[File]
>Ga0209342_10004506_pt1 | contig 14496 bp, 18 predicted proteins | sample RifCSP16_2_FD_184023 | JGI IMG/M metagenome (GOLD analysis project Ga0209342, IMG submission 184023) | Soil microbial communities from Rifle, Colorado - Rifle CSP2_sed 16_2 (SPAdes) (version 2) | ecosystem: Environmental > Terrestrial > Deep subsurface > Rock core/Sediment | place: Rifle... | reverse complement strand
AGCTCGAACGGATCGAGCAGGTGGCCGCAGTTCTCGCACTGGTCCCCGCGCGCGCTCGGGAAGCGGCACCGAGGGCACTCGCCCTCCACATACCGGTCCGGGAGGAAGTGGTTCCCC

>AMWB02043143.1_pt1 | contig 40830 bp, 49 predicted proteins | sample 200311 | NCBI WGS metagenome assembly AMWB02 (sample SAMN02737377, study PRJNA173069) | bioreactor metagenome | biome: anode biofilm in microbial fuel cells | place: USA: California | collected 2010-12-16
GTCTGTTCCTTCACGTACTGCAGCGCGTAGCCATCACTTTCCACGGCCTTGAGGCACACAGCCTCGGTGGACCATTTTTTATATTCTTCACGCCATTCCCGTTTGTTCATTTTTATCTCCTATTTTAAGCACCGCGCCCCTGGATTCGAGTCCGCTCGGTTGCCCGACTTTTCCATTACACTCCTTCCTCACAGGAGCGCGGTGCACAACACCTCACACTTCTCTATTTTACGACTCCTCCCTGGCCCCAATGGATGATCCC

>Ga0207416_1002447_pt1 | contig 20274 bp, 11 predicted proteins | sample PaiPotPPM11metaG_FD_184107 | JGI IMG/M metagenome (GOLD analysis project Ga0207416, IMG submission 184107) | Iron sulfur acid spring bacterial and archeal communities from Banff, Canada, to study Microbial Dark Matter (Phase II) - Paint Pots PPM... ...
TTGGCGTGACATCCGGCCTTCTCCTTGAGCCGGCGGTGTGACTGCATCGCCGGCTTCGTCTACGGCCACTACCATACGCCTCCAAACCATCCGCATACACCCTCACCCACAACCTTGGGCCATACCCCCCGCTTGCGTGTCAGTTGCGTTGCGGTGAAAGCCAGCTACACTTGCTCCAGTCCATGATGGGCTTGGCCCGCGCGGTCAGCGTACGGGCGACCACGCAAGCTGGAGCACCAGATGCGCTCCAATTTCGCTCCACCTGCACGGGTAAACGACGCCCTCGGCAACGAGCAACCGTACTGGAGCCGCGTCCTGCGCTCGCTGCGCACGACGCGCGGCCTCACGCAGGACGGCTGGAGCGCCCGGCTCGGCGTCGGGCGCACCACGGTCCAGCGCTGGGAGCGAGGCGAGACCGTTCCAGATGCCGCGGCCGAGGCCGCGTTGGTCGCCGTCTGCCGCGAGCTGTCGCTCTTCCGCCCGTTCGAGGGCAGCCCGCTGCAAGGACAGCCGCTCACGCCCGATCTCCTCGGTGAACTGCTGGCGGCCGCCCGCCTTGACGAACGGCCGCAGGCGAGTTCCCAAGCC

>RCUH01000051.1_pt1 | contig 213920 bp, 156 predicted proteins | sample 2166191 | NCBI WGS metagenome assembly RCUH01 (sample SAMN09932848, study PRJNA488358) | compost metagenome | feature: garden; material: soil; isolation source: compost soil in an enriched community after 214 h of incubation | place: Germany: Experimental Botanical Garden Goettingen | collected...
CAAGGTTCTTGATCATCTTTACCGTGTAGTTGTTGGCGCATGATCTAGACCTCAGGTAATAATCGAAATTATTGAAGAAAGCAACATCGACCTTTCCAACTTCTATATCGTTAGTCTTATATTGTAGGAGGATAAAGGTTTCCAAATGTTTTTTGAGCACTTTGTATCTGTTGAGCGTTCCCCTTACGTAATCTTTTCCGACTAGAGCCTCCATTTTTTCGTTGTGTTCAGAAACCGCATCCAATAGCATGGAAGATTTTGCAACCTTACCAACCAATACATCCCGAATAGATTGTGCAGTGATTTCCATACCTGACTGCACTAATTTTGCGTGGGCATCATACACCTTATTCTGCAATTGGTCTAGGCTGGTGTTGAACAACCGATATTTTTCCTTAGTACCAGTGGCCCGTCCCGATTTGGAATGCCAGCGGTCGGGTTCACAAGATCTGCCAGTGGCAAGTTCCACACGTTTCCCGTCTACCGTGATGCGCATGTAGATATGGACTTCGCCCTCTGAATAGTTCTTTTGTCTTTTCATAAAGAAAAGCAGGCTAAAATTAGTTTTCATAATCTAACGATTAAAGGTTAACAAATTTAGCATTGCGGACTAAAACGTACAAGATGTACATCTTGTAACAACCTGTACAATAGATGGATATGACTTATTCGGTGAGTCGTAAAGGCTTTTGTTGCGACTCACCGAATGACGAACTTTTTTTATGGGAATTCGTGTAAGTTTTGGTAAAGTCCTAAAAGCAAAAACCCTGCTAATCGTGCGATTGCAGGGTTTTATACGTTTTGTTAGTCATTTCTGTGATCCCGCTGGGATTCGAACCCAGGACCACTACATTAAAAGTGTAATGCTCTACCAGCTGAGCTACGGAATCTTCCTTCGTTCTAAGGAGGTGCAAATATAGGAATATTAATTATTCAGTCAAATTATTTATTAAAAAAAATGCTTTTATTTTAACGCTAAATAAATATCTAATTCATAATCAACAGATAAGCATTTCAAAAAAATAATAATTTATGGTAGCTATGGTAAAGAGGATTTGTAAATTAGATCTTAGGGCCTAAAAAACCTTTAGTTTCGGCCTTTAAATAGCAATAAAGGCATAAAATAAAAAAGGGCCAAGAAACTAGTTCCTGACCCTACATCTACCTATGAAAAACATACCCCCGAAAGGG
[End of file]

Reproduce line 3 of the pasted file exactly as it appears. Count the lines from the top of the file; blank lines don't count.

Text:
>AMWB02043143.1_pt1 | contig 40830 bp, 49 predicted proteins | sample 200311 | NCBI WGS metagenome assembly AMWB02 (sample SAMN02737377, study PRJNA173069) | bioreactor metagenome | biome: anode biofilm in microbial fuel cells | place: USA: California | collected 2010-12-16